Deciding to go after Osama into Pakistan was not an easy choice: Hillary Clinton
Ahead of the 15th anniversary of 9/11, former secretary of state and Democratic presidential nominee Hillary Clinton said going after al-Qaeda leader Osama bin Laden into Pakistan was 'not an easy choice'.
Washington: Ahead of the 15th anniversary of 9/11, former secretary of state and Democratic presidential nominee Hillary Clinton said going after al-Qaeda leader Osama bin Laden into Pakistan was "not an easy choice".
"I was part of the small group advising President (Barack) Obama whether or not the intelligence we had was good enough to take a chance, to go deep into Pakistan, to try to finally bring Osama bin Laden to justice.
"It was not an easy choice by any means," Clinton said at an election rally in North Carolina. "These never are."
"That's why who sits at the head of that table in the situation room has to be able to sort out fact from opinion, has to be able to ask the hard questions, pursue even the most difficult leads," she said yesterday giving an insight into the 2 May, 2011 killing of Osama, the 9/11 mastermind, in a US military operation at his hideout in Abbottabad in Pakistan.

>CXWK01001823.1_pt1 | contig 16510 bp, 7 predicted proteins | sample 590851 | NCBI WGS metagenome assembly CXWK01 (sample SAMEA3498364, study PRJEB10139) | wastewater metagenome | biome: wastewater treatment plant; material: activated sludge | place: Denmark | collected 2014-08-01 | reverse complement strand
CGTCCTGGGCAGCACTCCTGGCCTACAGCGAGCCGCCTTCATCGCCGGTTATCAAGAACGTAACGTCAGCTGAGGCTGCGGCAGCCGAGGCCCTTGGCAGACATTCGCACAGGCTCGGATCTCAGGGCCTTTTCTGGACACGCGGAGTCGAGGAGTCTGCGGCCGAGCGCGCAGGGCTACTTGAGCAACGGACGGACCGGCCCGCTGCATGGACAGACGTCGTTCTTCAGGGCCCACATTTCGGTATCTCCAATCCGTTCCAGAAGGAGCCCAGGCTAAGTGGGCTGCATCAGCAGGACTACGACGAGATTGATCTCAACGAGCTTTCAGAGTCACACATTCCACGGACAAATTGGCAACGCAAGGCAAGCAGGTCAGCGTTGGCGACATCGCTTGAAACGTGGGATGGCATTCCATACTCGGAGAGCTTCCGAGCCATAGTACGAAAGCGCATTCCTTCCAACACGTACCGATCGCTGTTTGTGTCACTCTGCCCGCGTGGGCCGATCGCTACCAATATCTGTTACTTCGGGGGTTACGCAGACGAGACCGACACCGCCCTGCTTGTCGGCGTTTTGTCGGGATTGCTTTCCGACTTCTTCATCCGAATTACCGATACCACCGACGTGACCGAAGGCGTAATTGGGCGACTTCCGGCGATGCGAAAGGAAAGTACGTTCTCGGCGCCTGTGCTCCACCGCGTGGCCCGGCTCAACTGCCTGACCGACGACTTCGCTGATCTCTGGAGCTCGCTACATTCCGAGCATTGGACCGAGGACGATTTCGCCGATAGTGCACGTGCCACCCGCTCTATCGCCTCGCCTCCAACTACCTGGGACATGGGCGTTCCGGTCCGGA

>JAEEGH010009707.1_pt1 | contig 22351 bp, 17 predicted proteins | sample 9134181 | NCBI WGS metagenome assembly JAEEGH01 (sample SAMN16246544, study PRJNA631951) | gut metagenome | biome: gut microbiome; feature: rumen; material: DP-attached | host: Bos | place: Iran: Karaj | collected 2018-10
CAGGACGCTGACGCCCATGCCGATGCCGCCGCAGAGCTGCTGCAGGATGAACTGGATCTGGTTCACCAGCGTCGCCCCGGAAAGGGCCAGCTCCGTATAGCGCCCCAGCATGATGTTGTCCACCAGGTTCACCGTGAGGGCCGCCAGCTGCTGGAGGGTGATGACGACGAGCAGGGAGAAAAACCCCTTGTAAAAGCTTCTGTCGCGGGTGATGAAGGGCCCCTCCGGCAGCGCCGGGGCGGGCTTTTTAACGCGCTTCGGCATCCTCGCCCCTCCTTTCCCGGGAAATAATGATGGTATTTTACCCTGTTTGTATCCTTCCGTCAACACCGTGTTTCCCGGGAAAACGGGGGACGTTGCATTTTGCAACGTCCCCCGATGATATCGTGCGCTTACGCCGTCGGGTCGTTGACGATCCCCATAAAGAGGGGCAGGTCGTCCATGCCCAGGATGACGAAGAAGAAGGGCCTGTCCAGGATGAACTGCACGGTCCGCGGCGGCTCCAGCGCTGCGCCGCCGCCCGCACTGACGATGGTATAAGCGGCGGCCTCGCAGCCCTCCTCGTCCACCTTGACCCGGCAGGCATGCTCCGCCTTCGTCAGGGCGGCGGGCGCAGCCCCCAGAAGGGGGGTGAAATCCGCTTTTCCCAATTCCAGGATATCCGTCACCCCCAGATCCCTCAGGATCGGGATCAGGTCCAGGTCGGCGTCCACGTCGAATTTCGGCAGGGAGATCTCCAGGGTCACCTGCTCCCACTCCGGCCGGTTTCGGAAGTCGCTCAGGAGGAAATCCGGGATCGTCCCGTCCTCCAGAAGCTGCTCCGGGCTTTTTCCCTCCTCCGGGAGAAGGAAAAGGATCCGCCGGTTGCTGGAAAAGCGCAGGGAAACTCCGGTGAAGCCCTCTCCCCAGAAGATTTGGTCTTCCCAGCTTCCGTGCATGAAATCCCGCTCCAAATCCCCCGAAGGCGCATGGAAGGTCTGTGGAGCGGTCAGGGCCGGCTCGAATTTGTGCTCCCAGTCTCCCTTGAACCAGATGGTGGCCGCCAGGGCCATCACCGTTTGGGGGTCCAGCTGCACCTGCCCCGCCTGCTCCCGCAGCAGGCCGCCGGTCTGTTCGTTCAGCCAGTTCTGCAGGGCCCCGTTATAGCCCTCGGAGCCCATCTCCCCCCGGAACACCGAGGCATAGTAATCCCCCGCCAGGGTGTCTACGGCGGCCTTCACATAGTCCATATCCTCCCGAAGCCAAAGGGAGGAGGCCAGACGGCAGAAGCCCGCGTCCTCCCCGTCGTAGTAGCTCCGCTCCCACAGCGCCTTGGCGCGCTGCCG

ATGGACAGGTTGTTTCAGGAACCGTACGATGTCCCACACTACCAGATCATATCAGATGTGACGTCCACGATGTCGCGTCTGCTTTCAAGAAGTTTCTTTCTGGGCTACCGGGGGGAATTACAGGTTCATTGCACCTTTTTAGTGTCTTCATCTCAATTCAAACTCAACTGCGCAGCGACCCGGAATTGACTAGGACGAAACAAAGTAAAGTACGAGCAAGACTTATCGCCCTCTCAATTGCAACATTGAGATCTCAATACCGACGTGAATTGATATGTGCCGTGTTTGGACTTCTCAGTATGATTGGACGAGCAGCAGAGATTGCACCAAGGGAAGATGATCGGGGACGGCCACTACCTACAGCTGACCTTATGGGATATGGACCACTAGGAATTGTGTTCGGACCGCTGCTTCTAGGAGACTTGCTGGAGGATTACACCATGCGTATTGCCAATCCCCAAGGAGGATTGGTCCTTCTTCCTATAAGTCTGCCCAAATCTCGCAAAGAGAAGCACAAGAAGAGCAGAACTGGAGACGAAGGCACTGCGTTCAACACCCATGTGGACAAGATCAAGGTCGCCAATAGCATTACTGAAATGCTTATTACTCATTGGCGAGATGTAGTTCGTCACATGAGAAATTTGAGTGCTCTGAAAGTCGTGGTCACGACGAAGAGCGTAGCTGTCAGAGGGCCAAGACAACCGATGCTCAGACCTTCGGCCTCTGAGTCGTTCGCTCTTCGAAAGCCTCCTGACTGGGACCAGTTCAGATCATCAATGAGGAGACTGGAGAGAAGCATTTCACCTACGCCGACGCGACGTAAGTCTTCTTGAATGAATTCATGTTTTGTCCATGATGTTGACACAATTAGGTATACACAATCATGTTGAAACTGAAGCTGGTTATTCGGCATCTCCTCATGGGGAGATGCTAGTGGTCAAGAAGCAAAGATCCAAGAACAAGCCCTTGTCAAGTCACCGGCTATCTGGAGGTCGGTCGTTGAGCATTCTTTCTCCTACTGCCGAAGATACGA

Her comments came three days before the 15th anniversary of the al- Qaeda attack on the twin towers in New York that killed more than 3,000 people, resulting in the US invading Afghanistan.
"We went through that hour after hour after hour. And then the president went around the table asking each of us what we advised. And we were split because it was not some kind of easy layup. I believed it was strong enough that we needed to take action and I supported taking action that would determine whether or not we were successful. That meant sending in special forces," said the 68-year-old former secretary of state.
"Now, you know what happened. I was in that Situation Room watching that day. The most stressful 30 minutes of my life probably. Because you remember one of the helicopters nicked - clicked on - hit its tail on the wall going into the courtyard and became disabled.
"That meant — thank goodness there were good contingency plans, but you had to get another helicopter in to take out the SEALs who would no longer be able to fly out on that one," she said, describing the event of the day.
"But here's what I want to tell you because it is a story that, to me, illustrate our values in such a clear, unambiguous way. You've heard Donald Trump say he would order our troops to torture. You've heard him say he would order our troops to kill family members of terrorists. You would know that he was advocating illegal actions against our own laws, as well as the laws of war.
"Thank goodness there's a code of honour in our military stronger than the bluster and the bullying of Donald Trump because here is what happened on that night," she said amid applause.
Meanwhile, Trump, the 70-year-old real estate tycoon, claimed Osama would have been caught long ago had he been in power.
"I would have been tougher on terrorism. Bin Laden would have been caught long ago before he was ultimately caught, prior to the downing of the World Trade Center," Trump said at a charter school in Cleveland, Ohio.